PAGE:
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Can a frat party really register the air as “Legally Impaired” on a breathalyzer?

By Lee Cleveland - May 10, 2023

Have you ever heard of a party so wild that the air itself was legally intoxicated?

That’s what allegedly happened at a frat party in Baltimore back in 2017, where police claimed that the ambient air tested at .01 on a breathalyzer, enough to legally classify the house as impaired in California.

But is this really possible? Let’s dive into the science behind breathalyzers and try to separate fact from fiction.

How Do Breathalyzers Work?

First, let’s take a closer look at how breathalyzers actually work. Contrary to popular belief, they don’t actually measure blood alcohol content (BAC) directly. Instead, they estimate it by analyzing the amount of ethanol in your breath. When you blow into a breathalyzer, the ethanol in your breath reacts with water from the air, producing an electrical current that’s proportional to the amount of ethanol present. This current is then used to estimate your BAC.

Can Ambient Air Really Test Positive for Alcohol?

Now, let’s return to the frat party in question. According to SB Nation, in order to register at .01 on a breathalyzer, the average person needs to consume about 0.75 ounces (22 milliliters) of liquor. For a 2,000-square-foot (185-square-meter) house with 9-foot (2.7-meter) ceilings, you would need a staggering 1.2 gallons (5.5 liters) of liquor in the air. This seems implausible, to say the least.

However, there were a few factors at play that might have contributed to the elevated reading. First, the party had around 120 underage guests crammed into a confined space. Second, the partygoers had covered the windows with garbage bags, preventing any alcohol droplets from escaping. Finally, the floor was covered in spilled alcoholic beverages. All of these factors could have contributed to a higher-than-normal level of ambient alcohol.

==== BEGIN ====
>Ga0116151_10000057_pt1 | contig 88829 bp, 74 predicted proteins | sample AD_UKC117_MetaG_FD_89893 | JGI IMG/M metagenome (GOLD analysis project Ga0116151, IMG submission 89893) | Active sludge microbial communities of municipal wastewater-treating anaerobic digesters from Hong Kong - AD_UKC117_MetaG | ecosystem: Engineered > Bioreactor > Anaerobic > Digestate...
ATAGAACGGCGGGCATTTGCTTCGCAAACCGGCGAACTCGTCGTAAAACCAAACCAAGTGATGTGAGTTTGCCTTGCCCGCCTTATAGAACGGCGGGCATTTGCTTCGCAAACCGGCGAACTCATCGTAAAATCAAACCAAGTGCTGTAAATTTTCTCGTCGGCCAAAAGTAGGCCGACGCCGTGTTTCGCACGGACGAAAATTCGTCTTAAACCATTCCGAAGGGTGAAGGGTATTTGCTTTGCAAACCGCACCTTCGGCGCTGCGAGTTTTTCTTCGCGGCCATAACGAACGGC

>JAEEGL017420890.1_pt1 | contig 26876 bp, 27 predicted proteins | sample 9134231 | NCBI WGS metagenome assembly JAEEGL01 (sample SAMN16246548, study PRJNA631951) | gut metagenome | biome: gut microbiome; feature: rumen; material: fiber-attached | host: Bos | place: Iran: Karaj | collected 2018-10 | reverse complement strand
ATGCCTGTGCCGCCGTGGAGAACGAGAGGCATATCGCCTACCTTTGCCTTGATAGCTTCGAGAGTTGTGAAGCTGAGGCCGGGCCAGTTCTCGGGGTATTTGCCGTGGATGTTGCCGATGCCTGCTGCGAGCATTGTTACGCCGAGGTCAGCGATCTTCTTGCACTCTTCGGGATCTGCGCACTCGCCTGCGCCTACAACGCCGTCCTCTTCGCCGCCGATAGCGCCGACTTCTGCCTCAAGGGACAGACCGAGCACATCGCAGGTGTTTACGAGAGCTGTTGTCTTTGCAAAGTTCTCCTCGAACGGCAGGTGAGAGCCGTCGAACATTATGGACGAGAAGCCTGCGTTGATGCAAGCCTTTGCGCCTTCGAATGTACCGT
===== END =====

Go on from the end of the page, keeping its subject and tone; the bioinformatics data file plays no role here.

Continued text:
What About Other Sources of Ethanol?

It’s also worth noting that breathalyzers don’t just measure the ethanol in your breath. They can also be influenced by other sources of ethanol in the vicinity, such as alcoholic beverages and spilled alcohol. As forensic toxicologist Dwain C. Fuller told Buzzfeed News, “The ambient alcohol registered by the breath device would be a combination of breath alcohol, alcoholic beverages, and spilled alcohol.”

Even something as simple as using hand sanitizer in a closed room could result in an elevated ambient alcohol reading.

The Verdict

So, is it possible for a frat party to register as legally impaired on a breathalyzer? The answer is…maybe.

While it’s highly unlikely that the air itself was legally intoxicated, there were enough contributing factors at play that it’s not completely implausible. However, it’s also worth noting that breathalyzers are not foolproof and can be influenced by a variety of factors. As with any legal issue, the specifics of the case matter, and it’s ultimately up to the courts to decide.


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